1. It’s hard to pin down how many kids at a given school live within “walking distance” of it, even using the district’s own two-mile bus-eligibility definition. But it’s clear that Hoover serves more kids in its neighborhood than most other elementaries. Here’s how Hoover compares with other older schools in terms of how many kids are not eligible for the bus:

That’s not the whole story, though, because kids who transfer in from other attendance areas may live far away and still not be eligible for a bus. But we also know how many students live within a mile of their school – a much stricter definition of proximity:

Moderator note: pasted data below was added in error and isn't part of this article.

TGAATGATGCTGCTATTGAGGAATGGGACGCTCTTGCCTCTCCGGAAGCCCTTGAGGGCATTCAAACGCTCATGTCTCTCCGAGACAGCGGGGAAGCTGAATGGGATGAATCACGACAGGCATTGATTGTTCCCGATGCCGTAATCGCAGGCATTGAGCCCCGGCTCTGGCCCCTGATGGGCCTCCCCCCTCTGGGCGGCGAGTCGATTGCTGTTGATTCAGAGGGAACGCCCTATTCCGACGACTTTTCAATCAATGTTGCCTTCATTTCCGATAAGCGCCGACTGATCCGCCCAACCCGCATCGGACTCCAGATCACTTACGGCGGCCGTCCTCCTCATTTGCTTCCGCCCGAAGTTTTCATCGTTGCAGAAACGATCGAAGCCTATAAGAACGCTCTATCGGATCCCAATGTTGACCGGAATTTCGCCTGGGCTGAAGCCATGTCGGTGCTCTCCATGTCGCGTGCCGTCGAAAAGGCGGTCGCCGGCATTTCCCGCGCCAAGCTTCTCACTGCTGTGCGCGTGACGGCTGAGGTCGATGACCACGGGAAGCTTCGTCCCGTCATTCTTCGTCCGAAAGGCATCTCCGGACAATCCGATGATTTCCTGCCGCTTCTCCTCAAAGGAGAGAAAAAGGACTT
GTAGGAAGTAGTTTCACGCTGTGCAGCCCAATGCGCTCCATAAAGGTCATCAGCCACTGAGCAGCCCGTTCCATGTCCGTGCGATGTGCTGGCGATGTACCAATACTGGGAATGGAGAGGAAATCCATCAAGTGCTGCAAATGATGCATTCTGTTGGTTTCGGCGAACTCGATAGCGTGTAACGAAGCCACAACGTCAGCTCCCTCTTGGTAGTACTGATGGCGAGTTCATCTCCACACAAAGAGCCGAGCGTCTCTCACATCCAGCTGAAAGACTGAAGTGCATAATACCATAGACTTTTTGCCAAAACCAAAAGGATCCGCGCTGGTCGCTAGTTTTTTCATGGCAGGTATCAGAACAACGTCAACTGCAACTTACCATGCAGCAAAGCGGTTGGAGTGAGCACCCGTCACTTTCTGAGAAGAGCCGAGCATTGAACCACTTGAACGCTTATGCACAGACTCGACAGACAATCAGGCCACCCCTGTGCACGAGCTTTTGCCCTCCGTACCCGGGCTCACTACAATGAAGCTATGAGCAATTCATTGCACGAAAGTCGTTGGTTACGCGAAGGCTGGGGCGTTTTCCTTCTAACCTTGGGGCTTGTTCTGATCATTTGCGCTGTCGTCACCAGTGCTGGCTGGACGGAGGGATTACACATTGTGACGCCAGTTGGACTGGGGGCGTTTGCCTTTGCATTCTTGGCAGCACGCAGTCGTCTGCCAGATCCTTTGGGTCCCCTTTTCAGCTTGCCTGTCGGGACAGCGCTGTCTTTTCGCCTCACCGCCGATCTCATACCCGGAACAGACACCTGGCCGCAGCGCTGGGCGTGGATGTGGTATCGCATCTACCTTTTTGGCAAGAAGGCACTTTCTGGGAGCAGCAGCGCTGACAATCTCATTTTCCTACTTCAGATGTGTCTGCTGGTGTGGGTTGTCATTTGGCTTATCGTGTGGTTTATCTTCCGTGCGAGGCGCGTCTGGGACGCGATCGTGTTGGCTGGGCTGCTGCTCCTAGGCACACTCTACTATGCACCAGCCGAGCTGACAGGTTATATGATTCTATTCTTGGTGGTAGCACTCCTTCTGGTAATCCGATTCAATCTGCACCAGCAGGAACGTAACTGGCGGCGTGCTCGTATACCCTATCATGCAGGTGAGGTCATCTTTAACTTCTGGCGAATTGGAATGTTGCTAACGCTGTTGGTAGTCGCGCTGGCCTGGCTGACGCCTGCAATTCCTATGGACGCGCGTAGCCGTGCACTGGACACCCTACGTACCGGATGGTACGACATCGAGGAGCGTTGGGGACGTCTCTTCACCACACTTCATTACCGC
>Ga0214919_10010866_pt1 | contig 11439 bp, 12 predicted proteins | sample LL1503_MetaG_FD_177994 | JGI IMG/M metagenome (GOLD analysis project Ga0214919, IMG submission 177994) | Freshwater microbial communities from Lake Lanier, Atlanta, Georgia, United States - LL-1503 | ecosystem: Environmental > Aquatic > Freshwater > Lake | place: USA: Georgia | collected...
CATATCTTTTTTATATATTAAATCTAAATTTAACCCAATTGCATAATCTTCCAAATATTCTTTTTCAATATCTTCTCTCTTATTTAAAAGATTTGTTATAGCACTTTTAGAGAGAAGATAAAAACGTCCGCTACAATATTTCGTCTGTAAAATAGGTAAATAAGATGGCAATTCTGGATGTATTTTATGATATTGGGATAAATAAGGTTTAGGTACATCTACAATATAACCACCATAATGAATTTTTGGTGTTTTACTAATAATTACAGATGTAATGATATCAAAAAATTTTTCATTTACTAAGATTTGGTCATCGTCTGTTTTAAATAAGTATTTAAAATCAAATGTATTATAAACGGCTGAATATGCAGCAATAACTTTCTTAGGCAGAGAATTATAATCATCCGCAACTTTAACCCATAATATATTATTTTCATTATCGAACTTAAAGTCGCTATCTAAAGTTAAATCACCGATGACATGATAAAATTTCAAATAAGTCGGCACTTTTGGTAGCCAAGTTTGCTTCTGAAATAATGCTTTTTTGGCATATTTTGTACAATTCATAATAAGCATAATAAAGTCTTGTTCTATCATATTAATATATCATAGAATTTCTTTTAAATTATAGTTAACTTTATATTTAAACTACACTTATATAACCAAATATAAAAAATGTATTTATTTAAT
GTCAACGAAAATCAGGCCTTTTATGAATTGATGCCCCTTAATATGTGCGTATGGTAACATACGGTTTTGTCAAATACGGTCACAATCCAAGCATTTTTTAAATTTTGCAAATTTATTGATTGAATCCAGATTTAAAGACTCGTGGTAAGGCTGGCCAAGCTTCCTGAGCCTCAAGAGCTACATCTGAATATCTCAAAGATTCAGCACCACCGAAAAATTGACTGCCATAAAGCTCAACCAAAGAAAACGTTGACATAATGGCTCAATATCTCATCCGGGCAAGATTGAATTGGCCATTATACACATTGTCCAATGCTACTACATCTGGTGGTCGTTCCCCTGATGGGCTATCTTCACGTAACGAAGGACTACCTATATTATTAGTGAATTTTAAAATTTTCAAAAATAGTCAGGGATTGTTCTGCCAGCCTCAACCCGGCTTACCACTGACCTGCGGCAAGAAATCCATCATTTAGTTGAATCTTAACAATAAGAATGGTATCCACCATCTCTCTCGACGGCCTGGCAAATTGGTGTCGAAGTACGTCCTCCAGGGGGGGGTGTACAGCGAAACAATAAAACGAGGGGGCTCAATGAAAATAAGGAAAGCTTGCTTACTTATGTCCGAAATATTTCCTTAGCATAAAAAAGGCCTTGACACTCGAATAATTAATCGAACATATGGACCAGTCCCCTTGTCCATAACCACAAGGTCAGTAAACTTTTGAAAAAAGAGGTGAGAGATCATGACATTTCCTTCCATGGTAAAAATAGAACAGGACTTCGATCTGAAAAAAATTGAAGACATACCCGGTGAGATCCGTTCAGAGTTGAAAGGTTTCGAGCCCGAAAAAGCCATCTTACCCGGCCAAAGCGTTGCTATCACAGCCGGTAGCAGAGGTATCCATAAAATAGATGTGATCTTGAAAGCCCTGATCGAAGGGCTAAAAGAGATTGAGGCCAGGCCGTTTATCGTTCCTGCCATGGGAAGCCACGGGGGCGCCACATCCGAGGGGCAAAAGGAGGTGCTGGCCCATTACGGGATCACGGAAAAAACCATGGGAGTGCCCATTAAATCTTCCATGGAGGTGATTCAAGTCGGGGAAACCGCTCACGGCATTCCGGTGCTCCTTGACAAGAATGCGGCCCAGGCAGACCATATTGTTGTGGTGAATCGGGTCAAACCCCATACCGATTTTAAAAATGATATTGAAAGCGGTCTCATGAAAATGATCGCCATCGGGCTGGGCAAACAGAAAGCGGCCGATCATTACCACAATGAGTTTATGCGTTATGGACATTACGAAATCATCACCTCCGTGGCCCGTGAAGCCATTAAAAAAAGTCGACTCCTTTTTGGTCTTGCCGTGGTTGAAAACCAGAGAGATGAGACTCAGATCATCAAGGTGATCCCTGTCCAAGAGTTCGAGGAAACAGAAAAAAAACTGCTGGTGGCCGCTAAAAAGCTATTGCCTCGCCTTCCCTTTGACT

2. In fact, every child in the Hoover attendance area lives within walking distance of Hoover. (The remainder are voluntary transfers.) That isn’t true of Shimek, Mann, Longfellow, Lincoln, or Hills. Hoover also enrolls more kids from its own attendance area (232) than Lincoln (201), Mann (190), Shimek (147) or Hills (80) – many of which have much more far-flung attendance areas.

3. Four years ago, Grant Wood Elementary was designated a SINA school, which meant that the district had to allow Wood families the option of transferring to another school. The district designated Hoover as the school that would receive those students. Hoover quickly made the adjustment and many new families became a part of the Hoover community (though it did have to add a temporary building to create new capacity). Now some are using that decision as a rationale for closing the school – on the grounds that it is not really a “neighborhood school.” As shown above, the statistics do not bear out this claim; moreover, Hoover should not be worse off for having served the district when there was a need.